Fashion and women, a combination like no other; like peanut butter & jelly. From the very start, women have used fashion as a tool, an expression, a movement. The progression of feminism over the years has been reflected to some extent in the trends and design statements of the fashion world.
Fashion has also been to restrain women, to bind them into a sense of submission. Back when men were the only ones who could have jobs, the designs they created were excessively feminine and nonfunctional. With tightly strung corsets and conservative cuts, women were told that they must accept the discomfort to look ‘proper’ and ‘infashion’. This started to change with the first wave of the feminist movement. It all started in the early 20th century when suffragettes were trying to get the equal right to vote; we had a very special lady - Amelia Bloomer, who pioneered the very first pant suit. It was a long tunic, with trousers. This was the very first time that a woman was publically wearing trousers, which was seen as a purely male right. Today, her name is synonymous with trousers, and she began the ripples in the fashion world when it came to the feminist movement. What we were ‘allowed’ to wear, defined who we were allowed to be.
Up next we have a name that has most definitely had a solid place in history; Coco Chanel! This legendary woman changed the way women dressed. She upgraded Amelia’s skirt suit into something more fashionable, yet with a straighter silhouette. She pushed for women to be taken more seriously in a man's world, without any ridiculous suffocating packaging. Seen in little black dresses, trousers and minimal clothing, she was a stark contrast of what people were expecting women to wear at that time. She took the runways by storm as hemlines got shorter, and perspectives broader.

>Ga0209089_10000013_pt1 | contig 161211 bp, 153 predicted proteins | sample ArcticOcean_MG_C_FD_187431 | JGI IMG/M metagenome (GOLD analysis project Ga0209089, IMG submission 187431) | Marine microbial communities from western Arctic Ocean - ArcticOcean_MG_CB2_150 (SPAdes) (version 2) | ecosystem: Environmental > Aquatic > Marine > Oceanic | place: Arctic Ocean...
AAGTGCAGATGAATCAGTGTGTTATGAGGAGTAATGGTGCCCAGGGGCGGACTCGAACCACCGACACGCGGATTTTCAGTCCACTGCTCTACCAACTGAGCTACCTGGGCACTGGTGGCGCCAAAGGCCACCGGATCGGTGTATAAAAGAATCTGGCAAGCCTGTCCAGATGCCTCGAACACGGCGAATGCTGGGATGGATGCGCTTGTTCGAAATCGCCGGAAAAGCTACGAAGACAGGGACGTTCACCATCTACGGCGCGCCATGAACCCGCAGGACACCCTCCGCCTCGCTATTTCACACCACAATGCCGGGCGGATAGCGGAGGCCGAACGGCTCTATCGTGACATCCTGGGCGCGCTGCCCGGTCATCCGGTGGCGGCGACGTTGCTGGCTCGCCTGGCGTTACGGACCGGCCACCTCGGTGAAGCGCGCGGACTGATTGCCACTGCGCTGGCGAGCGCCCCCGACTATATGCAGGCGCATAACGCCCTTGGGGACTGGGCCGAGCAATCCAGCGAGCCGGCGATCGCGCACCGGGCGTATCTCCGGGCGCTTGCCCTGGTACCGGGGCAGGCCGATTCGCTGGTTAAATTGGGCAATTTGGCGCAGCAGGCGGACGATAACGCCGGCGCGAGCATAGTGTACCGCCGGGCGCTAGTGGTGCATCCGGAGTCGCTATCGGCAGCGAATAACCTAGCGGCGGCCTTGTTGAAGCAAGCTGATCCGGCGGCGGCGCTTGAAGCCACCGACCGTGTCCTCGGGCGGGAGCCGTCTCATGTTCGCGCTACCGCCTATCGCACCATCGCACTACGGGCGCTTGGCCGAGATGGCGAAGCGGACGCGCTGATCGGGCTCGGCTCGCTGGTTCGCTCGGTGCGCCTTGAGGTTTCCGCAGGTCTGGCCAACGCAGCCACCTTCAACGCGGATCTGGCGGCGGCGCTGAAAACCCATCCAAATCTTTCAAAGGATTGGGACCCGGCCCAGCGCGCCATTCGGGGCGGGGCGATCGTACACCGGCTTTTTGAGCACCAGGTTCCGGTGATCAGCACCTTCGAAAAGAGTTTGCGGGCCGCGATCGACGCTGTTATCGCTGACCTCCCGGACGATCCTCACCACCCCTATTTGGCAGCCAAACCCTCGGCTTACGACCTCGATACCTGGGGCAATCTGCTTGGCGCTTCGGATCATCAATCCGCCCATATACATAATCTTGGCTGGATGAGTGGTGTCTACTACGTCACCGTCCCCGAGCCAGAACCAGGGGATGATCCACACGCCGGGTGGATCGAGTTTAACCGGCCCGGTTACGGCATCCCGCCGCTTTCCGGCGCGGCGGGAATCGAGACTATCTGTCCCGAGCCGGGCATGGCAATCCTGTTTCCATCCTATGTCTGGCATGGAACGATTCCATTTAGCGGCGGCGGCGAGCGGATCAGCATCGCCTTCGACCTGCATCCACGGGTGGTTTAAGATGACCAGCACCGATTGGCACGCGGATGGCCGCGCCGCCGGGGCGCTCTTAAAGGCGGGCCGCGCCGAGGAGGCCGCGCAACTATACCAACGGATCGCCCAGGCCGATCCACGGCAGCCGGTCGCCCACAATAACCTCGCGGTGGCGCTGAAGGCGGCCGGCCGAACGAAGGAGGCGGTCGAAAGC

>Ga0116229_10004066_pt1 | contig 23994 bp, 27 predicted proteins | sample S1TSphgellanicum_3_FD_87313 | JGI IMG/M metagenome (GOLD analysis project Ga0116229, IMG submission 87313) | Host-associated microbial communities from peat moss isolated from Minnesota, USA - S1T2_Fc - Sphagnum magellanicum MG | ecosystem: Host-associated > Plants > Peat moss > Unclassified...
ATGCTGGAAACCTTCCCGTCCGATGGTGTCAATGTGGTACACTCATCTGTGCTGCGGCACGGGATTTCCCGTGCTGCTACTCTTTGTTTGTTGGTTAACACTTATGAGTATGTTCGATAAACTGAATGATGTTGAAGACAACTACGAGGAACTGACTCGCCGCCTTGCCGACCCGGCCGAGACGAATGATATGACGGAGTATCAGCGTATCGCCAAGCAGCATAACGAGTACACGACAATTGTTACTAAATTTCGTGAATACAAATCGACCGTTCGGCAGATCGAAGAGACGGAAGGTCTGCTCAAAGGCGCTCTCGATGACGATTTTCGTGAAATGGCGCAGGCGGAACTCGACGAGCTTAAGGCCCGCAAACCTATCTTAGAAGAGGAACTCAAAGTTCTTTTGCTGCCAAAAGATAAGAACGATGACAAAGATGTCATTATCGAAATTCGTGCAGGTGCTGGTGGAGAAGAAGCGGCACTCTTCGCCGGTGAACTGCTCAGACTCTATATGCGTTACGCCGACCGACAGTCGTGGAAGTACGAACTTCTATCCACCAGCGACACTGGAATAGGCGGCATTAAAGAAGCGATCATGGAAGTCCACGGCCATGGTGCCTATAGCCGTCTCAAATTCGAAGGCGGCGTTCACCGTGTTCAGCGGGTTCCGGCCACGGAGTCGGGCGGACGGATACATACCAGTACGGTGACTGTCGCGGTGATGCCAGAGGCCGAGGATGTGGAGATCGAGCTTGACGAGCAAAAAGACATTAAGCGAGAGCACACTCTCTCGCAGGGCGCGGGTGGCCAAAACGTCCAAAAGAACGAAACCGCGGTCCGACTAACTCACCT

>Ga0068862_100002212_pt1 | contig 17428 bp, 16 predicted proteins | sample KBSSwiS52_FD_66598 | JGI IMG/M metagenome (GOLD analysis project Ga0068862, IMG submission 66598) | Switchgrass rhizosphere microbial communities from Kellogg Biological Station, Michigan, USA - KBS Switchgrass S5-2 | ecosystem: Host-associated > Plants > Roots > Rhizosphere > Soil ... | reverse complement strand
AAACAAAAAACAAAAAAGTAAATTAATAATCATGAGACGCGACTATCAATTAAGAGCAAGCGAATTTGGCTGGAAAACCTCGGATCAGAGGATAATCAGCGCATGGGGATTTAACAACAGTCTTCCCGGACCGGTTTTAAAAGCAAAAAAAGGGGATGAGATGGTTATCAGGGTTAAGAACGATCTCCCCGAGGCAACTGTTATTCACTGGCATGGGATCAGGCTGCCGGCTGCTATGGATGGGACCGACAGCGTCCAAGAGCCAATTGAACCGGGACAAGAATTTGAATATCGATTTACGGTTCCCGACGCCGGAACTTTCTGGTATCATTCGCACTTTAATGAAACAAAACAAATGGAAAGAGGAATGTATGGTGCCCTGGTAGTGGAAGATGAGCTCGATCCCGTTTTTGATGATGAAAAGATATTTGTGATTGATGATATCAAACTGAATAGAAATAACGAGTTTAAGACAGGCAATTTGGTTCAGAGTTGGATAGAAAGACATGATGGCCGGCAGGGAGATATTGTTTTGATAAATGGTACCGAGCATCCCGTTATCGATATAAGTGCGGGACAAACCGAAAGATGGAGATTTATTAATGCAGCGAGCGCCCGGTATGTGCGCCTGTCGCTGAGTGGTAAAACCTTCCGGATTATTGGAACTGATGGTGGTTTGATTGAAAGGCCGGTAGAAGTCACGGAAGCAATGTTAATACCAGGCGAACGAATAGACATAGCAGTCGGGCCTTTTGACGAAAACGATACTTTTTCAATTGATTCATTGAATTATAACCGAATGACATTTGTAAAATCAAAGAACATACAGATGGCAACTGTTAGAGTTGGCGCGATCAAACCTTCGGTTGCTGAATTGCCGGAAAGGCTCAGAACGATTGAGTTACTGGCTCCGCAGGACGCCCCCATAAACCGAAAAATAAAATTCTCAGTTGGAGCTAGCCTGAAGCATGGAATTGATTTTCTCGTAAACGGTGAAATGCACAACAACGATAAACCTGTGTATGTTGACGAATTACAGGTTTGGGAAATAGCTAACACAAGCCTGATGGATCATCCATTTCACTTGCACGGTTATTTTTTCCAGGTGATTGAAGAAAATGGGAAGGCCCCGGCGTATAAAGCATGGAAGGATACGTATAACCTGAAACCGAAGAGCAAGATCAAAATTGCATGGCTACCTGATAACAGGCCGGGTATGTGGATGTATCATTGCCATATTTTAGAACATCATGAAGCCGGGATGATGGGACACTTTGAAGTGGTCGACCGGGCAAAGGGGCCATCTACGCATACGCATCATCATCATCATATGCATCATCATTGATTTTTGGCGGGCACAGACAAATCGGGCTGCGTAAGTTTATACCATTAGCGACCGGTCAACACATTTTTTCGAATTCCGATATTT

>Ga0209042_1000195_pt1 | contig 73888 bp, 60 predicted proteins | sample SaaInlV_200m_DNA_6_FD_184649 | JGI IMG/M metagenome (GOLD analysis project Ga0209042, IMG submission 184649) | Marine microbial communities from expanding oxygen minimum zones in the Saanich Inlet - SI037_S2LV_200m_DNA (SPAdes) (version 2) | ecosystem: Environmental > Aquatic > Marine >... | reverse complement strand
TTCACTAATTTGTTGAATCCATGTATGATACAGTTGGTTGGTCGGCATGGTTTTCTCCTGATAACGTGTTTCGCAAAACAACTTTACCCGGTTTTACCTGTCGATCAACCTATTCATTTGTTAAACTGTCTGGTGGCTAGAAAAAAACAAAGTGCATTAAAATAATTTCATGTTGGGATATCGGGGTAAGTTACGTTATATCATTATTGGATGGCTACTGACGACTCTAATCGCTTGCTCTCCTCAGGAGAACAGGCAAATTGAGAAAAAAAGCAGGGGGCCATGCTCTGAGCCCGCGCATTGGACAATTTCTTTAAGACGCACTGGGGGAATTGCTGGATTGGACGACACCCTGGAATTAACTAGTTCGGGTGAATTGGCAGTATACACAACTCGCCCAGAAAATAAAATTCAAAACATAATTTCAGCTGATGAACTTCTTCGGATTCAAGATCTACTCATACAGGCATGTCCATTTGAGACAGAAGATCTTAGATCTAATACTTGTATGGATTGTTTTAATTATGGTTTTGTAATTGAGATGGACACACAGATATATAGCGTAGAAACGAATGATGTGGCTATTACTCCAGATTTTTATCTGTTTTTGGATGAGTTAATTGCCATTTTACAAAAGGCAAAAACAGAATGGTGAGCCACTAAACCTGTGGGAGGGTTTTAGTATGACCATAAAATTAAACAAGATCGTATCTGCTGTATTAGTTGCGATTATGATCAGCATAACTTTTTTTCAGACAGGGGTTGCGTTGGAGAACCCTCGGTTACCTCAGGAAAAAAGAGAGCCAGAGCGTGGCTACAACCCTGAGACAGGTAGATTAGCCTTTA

In the 20’s, women of all sorts (and in large numbers) started to trade in the corset for a bob cut, and finally, the era of the exaggerated feminine figure came to an end. By the 30’s women swapped the skirt suits for actual menswear, and started rocking the looks on screen! This was the last of the glamour for a while as we slid into the time of the world war.
Since all the able-bodied men were off at war, women started to take to the workforce more urgently. They also adopted a more functional style; head scarves, jeans, boots. As some joined the army, pencil skirts were thrown out due to lack of practicality.
Sadly, post-war society regressed back to traditional gender roles, and women were sold the thought of being household creatures and focus on the shopping as men went back to work, femininity was back in fashion.
As the second wave of feminism took over in the 1960 ’s, another legendary fashion icon; Twiggy, brought the rise of the miniskirt, and a more boyish less feminine silhouette. In the 70’s the distinction between women and menswear blurred, with colourful flowy vibes all around, a true change was in the air.
The 3rd wave of feminism was the grungy, punk looks of the 90’s. Women reclaimed pink and added extra spunk to it. Getting more rough around the edges, we embraced the masculine.
We are currently in the 4th wave of feminism, where we still face inequality when it comes to being accepted as equals on all levels. In the workplace, women of high stature are still criticized for their appearances while on the other hand men are criticized for their words. We are still connected by what we wear, and what we represent in this fight for equality. In 2017, celebrities wore all black at the Golden Globes to protest against the sexual assault in the workplace. T-shirts stamped famously with the slogan ‘We should all be feminists’ is just the start! We’ve got a whole lot where that came from! Look out.